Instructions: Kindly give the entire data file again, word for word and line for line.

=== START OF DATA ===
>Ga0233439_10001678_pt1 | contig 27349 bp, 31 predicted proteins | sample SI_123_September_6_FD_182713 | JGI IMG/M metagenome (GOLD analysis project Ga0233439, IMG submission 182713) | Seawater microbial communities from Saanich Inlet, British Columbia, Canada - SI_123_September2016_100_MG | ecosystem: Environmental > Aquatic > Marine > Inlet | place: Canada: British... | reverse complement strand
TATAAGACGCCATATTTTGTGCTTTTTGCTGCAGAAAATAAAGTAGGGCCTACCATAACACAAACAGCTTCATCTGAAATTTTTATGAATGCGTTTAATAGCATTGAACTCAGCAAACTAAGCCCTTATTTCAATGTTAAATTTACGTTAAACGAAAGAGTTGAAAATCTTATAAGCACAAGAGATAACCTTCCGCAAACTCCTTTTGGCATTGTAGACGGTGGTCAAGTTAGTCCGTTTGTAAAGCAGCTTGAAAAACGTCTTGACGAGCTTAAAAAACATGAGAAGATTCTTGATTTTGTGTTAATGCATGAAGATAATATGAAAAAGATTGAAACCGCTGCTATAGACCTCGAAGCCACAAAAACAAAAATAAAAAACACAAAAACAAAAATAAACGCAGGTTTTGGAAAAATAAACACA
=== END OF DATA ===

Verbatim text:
>Ga0233439_10001678_pt1 | contig 27349 bp, 31 predicted proteins | sample SI_123_September_6_FD_182713 | JGI IMG/M metagenome (GOLD analysis project Ga0233439, IMG submission 182713) | Seawater microbial communities from Saanich Inlet, British Columbia, Canada - SI_123_September2016_100_MG | ecosystem: Environmental > Aquatic > Marine > Inlet | place: Canada: British... | reverse complement strand
TATAAGACGCCATATTTTGTGCTTTTTGCTGCAGAAAATAAAGTAGGGCCTACCATAACACAAACAGCTTCATCTGAAATTTTTATGAATGCGTTTAATAGCATTGAACTCAGCAAACTAAGCCCTTATTTCAATGTTAAATTTACGTTAAACGAAAGAGTTGAAAATCTTATAAGCACAAGAGATAACCTTCCGCAAACTCCTTTTGGCATTGTAGACGGTGGTCAAGTTAGTCCGTTTGTAAAGCAGCTTGAAAAACGTCTTGACGAGCTTAAAAAACATGAGAAGATTCTTGATTTTGTGTTAATGCATGAAGATAATATGAAAAAGATTGAAACCGCTGCTATAGACCTCGAAGCCACAAAAACAAAAATAAAAAACACAAAAACAAAAATAAACGCAGGTTTTGGAAAAATAAACACA